The Doha Development Agenda (DDA) negotiations are about to commemorate their 14th “birthday” without an end in sight. Another critical moment for the WTO is fast approaching, as the next Ministerial Conference (MC10) is about to take place in Nairobi on December 15-18, 2015.
Trade meetings are always complex events. The “battle in Seattle” in 1999 is well remembered as a WTO Ministerial that did not end well. Clashes with civil society organizations amid clouds of teargas were its trademark, rather than progress in trade governance. Nothing as dramatic is expected to happen in the case of MC10. But, as the first WTO Ministerial to take place in a Sub-Saharan African country, expectations about its results for the trade-related development agenda are high. The reality of the ongoing negotiations, however, recommends caution and the danger is that MC10 will disappoint for lack of deliverables.
Policy-makers in industrialized nations have been both distracted (by macroeconomic crises) and more intrigued by preferential trade agreements (e.g., the Trans-Pacific Partnership agreement) and plurilaterals (e.g., the Trade in Services Agreement, TISA) than by the multilateral approach. The large emerging economies continue to play a wait and see attitude, ready to fight for their agenda, but unwilling (or unable) to exert positive leadership in advancing the DDA. The private sector, in turn, observes the WTO system with an increasing sense of frustration. This is due not only to the poor performance of the system in delivering results in a timely fashion, but also to the perception that the WTO “business model” is outdated.
The limited deals reached in the context of the Bali Ministerial – in particular, the agreement on Trade Facilitation, TFA – gave new hope to those that still believe in multilateral solutions. The protracted debates in Geneva over the last two years and the disrupting negotiating tactics of some WTO Members, however, underscored that getting the consensus necessary to move the agenda forward is arguably more than “just” a Sisyphean task. For example, at the time of writing, only 51 out of the 161 WTO members had ratified the TFA. In other words, we are still a long way to get to the 2/3 of the membership required for the TFA to come into force.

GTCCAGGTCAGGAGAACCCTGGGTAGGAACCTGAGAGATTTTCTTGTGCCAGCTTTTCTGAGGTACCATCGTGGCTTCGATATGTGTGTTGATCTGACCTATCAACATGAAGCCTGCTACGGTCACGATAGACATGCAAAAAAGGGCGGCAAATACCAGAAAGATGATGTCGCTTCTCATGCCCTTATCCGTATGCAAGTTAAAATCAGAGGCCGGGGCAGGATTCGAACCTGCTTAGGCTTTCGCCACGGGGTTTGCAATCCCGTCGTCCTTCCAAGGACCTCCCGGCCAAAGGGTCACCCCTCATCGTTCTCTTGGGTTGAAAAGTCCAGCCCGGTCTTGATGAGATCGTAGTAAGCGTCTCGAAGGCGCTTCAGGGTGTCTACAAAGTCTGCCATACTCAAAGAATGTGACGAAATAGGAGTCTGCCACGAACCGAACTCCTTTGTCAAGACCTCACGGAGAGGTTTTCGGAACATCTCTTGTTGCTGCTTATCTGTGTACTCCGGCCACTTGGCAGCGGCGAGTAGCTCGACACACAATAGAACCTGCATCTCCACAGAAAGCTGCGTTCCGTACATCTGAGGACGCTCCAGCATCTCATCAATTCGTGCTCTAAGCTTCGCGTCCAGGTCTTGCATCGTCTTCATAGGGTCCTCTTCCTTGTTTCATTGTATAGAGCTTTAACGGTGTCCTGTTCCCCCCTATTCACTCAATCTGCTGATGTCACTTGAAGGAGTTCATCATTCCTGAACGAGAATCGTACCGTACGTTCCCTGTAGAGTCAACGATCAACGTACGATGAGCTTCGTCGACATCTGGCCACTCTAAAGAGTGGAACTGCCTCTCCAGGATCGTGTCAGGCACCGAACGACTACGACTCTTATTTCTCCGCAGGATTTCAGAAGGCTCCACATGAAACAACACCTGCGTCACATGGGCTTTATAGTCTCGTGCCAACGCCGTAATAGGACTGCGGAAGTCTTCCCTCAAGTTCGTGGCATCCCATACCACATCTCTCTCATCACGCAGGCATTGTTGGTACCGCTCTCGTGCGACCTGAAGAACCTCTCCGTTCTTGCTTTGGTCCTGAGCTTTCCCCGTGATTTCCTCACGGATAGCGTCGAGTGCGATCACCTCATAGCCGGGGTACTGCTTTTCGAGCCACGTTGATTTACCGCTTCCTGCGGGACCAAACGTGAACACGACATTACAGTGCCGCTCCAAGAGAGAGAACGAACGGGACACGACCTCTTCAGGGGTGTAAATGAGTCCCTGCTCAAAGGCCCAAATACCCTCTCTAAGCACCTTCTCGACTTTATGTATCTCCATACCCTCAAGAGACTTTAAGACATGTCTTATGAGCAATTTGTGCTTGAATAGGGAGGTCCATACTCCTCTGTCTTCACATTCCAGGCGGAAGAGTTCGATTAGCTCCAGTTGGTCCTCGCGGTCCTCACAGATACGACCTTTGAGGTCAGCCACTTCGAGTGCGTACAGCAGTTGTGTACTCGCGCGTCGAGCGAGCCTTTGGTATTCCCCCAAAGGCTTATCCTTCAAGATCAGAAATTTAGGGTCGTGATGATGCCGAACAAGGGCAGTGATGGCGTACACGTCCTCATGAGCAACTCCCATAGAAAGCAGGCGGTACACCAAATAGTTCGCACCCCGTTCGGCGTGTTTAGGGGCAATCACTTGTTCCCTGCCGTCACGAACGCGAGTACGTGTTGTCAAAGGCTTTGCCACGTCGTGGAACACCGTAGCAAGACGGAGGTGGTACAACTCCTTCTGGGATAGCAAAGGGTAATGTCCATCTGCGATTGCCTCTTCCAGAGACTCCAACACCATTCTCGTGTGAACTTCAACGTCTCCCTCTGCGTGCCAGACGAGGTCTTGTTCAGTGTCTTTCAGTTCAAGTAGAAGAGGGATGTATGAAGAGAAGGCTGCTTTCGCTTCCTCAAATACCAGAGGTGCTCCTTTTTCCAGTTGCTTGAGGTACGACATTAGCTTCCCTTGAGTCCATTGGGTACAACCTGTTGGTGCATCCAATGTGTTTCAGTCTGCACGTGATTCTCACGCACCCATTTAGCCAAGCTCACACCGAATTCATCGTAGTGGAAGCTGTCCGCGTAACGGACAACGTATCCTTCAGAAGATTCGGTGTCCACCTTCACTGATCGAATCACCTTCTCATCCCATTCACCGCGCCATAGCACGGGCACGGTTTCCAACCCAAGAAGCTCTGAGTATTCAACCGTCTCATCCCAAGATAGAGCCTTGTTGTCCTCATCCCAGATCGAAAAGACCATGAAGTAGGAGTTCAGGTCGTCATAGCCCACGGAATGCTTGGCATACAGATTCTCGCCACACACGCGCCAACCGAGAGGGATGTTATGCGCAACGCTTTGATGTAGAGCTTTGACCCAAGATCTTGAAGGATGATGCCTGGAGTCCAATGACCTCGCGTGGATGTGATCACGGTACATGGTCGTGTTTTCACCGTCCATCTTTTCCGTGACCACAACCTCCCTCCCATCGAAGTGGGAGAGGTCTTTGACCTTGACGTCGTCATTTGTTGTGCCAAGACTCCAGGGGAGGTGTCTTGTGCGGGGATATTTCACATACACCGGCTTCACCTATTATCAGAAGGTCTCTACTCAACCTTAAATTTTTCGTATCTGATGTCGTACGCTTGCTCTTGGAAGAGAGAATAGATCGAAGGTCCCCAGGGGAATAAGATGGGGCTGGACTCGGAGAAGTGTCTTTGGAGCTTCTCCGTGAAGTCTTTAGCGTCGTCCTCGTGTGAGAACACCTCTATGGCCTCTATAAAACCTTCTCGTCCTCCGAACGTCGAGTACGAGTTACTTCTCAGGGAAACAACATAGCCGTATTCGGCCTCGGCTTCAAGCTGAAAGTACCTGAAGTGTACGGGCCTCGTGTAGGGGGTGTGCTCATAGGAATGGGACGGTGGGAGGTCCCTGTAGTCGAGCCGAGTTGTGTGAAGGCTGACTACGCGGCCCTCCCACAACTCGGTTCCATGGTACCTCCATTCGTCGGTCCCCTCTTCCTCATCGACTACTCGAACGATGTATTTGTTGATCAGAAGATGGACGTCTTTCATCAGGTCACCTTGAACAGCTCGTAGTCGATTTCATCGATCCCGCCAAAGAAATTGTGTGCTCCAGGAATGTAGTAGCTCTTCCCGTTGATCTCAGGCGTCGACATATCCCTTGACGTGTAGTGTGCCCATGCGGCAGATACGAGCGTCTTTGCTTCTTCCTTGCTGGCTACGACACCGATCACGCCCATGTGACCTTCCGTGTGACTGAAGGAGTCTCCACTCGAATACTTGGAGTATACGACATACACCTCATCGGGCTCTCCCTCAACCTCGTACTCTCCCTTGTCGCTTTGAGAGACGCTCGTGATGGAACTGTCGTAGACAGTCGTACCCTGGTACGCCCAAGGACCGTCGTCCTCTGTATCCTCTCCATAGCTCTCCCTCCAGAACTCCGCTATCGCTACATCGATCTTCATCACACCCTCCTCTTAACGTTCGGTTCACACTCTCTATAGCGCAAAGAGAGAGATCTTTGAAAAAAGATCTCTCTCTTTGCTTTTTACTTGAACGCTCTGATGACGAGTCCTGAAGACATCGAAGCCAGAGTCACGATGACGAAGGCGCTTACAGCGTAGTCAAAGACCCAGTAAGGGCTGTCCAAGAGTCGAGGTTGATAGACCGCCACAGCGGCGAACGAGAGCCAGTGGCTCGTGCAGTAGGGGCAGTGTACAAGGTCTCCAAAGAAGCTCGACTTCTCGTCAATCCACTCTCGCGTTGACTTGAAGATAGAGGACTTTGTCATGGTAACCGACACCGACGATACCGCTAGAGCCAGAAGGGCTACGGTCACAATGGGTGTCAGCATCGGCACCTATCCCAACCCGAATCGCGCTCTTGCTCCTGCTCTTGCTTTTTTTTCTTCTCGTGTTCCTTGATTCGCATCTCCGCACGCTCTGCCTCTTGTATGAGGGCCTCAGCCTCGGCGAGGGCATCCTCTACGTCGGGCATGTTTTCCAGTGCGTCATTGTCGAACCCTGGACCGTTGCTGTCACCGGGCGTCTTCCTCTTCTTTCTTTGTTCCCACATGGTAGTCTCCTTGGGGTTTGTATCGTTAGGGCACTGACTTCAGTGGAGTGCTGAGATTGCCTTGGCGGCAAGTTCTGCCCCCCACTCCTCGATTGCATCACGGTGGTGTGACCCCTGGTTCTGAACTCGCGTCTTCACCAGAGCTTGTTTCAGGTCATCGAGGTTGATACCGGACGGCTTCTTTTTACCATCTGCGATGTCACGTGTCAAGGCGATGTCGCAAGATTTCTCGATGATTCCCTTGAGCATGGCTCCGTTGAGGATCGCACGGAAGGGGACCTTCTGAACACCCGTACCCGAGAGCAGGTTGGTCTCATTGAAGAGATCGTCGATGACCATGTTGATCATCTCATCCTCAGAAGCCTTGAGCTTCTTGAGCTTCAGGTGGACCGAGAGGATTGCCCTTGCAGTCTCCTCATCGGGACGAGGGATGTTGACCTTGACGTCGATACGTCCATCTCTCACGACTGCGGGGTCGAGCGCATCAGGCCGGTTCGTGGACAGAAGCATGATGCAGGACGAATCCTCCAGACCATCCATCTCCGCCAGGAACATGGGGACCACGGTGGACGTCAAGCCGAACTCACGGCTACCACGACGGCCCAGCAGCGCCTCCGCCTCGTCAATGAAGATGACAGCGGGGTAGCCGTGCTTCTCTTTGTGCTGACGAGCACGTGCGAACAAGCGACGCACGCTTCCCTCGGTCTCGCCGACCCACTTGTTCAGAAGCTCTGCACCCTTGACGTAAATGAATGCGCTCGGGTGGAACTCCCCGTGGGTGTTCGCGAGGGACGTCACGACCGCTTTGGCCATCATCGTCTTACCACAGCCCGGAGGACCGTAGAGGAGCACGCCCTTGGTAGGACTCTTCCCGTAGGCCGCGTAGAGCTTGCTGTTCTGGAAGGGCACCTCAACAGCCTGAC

The best hope for Nairobi is for the WTO members to agree on a mini-package of deliverables on issues such as export competition in agriculture, development issues (e.g., DFQF market access and preferential rules of origin), and transparency with respect to domestic regulation in services and rules. This mini-package, however, would not answer one critical question: what should be the fate of the DDA? The gulf between those that would rather give up on the DDA and move on with a new negotiating agenda and those that believe that focus on finishing the DDA is the right priority seems to be widening as time goes by. At the core of this debate is also the question of how to treat new trade powers - e.g., China - that still want to cling to the developing country status and more flexible trade disciplines. One can only hope that the African private sector voice will be heard loud and clear in favour of progress in December. After all, these are the actors that will be most affected if the multilateral trade system becomes increasingly dysfunctional. In short, what we need is a “miracle” in Nairobi – a gift for the WTO as it reaches its 20th year of existence.
Carlos A. Primo Braga is Professor of International Political Economy at IMD, and Director of The Evian Group@IMD. He teaches in the Orchestrating Winning Performance program.